From the HBD Archive
From: (Brian Bliss)
Subject: various
Date: 1992-05-12 16:45:13 GMT

>could someone please e-mail me the mailing address for (the
>subscription department of) the Zymurgy magazine? Does anyone know if
>they accept overseas subscriptions?

Association of Brewers
PO Box 1679
Boulder, CO 80306-1679
(303) 447-0816 8-5 mountain time
Fax (303) 447-2825

- -------------------

>recently read about a study in the Boston Globe (sorry, I can't cite
>any more than this as I am doing it from memory) that found that alcohol
>reduces the body's ability to burn fat. The study went on to say that

I read a similar study, an it concurred with this, but

>I believe alcohol is 80 calories per ounce. The snag with alcohol
>and the reason I believe it causes beer-bellies, is because it
>lowers your metabolism. Therefore, 800 calories from pasta is not

it also mentioned that the extra carbohydrates alcohol actually raised
you metabolism. Anyway, it suggested lowering your fat intaKe, and
eating lots of salad. That's how I keep thin. Normally, about 50%
of my calories come from alcohol. Last week I was on antibiotics,
and hence, on the wagon, too. I ate like a horse and lost 5 lbs to
boot. It was also quite stressful. This week, I'm making a comeback...

- -------------------

>I want to produce a Scottish Ale with lots of diacetyl. What I propose to
>do is modify the pitching and fermentation procedure to make the yeast
>produce a lot up front, and then not reduce it to diols. I would use
>Whitebread Ale, and make a starter to get a good healthy colony going.
>Pitch the yeast when the wort is still on the warm side (75F) [24C] and aerate
>like crazy to get lots of oxygen into the wort. Ferment cool (55F-60F)
>[13C-15C] and bottle as soon as possible, without letting the beer go through
>secondary fermentation.
>So, all you power brewers, does this sound reasonable? Is there a better
>way to get diacetyl? Has anyone ever done this, and do you have any tips to

Scottish Ale doesn't normally have much of a head, and what you're proposing
sounds like a recipe for glass grenades. Then again, whitbread ale yeast
is pretty good about fermenting out quickly, then stopping totally...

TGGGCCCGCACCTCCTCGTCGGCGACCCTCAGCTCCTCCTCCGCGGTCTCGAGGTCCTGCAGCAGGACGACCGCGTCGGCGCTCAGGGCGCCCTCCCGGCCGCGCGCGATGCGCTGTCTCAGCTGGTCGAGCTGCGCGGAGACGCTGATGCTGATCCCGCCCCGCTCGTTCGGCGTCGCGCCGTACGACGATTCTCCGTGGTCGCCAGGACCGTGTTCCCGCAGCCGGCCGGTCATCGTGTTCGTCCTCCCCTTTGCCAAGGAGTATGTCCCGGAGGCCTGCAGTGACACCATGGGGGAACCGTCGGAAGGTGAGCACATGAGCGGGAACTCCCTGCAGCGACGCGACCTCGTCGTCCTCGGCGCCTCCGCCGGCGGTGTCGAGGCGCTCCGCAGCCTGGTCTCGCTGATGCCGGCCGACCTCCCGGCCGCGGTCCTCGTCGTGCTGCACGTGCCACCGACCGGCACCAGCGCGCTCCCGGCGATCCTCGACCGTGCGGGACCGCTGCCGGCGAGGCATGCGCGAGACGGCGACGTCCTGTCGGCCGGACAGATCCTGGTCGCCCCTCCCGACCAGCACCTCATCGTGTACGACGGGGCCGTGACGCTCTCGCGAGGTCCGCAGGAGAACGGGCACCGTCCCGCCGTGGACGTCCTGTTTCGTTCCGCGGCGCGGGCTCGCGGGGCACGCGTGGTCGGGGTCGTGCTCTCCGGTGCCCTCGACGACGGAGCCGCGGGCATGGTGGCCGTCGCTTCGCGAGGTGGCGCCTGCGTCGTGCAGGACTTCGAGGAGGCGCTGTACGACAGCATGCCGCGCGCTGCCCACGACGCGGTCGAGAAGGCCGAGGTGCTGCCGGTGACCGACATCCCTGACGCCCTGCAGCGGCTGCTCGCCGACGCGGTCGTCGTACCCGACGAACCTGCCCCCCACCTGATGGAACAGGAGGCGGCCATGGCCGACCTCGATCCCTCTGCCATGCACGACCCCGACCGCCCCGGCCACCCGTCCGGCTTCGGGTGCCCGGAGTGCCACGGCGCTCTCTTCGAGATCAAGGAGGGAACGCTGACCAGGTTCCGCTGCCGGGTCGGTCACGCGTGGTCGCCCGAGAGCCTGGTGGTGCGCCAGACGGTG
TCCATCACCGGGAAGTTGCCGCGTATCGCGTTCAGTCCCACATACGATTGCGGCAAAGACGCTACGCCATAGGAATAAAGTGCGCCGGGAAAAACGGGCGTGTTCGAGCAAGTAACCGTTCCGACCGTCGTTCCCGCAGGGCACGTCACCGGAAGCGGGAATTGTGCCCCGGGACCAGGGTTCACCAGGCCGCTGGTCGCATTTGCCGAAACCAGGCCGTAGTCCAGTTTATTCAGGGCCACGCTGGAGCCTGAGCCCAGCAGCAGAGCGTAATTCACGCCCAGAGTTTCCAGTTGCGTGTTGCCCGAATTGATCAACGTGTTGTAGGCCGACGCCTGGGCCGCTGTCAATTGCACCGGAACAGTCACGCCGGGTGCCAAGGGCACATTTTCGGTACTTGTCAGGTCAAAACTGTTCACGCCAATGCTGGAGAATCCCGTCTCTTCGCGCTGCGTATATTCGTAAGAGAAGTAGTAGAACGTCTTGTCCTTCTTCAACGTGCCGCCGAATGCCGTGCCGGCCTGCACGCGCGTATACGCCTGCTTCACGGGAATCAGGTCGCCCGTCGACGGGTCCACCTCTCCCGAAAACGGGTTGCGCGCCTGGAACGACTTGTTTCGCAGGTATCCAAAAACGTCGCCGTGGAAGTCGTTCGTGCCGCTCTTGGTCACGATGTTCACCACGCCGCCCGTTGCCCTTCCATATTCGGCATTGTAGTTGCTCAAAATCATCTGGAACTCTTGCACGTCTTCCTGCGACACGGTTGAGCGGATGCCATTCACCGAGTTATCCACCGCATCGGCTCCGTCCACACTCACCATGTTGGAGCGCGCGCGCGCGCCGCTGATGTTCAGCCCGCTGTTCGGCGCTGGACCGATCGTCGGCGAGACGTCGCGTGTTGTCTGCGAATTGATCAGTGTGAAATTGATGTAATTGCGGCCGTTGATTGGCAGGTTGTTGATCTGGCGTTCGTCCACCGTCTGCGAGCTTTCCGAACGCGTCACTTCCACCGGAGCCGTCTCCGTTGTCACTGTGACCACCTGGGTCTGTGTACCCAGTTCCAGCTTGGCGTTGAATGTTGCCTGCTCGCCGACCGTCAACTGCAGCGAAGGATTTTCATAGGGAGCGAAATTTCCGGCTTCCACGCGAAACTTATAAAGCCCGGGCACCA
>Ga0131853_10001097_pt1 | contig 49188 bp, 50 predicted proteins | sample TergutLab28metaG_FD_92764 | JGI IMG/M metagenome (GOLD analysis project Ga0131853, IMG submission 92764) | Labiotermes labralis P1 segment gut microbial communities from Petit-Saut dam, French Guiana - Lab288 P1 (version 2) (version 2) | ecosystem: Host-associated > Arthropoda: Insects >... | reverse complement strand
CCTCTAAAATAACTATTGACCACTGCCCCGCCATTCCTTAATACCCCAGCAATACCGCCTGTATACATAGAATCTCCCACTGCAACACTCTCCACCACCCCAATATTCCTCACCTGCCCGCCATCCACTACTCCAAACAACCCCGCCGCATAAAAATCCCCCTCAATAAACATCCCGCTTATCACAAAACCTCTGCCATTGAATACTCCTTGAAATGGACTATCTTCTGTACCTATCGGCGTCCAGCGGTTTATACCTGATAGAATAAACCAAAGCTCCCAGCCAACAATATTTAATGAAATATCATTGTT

- -------------------

>sp. instructs to begin the fermentation in a closed, glass vessel
>and then rack to a secondary to clear after fermentation's complete.
>My question is: what sort of fermentation activity can I expect?
>Will I need a blow-off hose for this stage, or will a lock suffice -
>I suspect I'll need a blow-off... Secondly, he recommends using
>yeast extract to assist fermentation, but the shop I ordered from
>doesn't carry "extract" per se, but something they call "yeast
>energizer" which they say is really the same thing, but most often
>used to unstick stuck fermentations. Anyone got any feedback?

you won't get much blowoff - only a little if you fill the fermenter
all the way to the top (as recommended). yeast energizer works, but can
impart a flavor (sharp, nauseating) into the mead that takes a long time
(about 9 months) to settle out. If you're planning on letting this one age
a long time (like you should, unless maybe you're making a sweet mead
w/o any fruit), then use it. Ground up dead yeast also supplies the
necessary nutrients to get yeast going, but that can also impart
different off-flavors that don't go away with time. If you're
making a sweet mead to drink young, I would use it instead of
yeast energizer, though. You probably won't notice a yeasty note
nearly as much in this type of beverage. By all means, use some
sort of energizer, or else pitch a lot (3 packets) of yeast. It
will take a while (> 2 mo.) to ferment as it is. Also, do not
exceed, say, 1.020 initial S.G. Anything higher than this will
take forever to get going, and never get out of the undrinkably
sweet range.

In My last batch of mead, I used 15 lbs of honey and 8 lbs of
bluberries (for that exta "staining" power) to make 6 Gal of
1.005 must. I took it to my friend's house where it could ferment
in the cool basement on a (hard) cement legde. I was extra careful
in setting the carboy down, but still managed to crack a 6" hole
in the side. Glug, glug, glug...

What do you think of a spruce-flavored mead? I have a bunch of
spruce flavoring (more than I'll ever use).

- -------------------

Does anyone have any experiences using rye malt? I bottled my
batch of Bock 'n Rye 2 months ago. One month later, the carbonation
was just starting to kick in, and there was nice whiskey-like
taste, but also quite a nasty aftertaste. Last night, I popped
one open, and it seems to be mellowing nicely.


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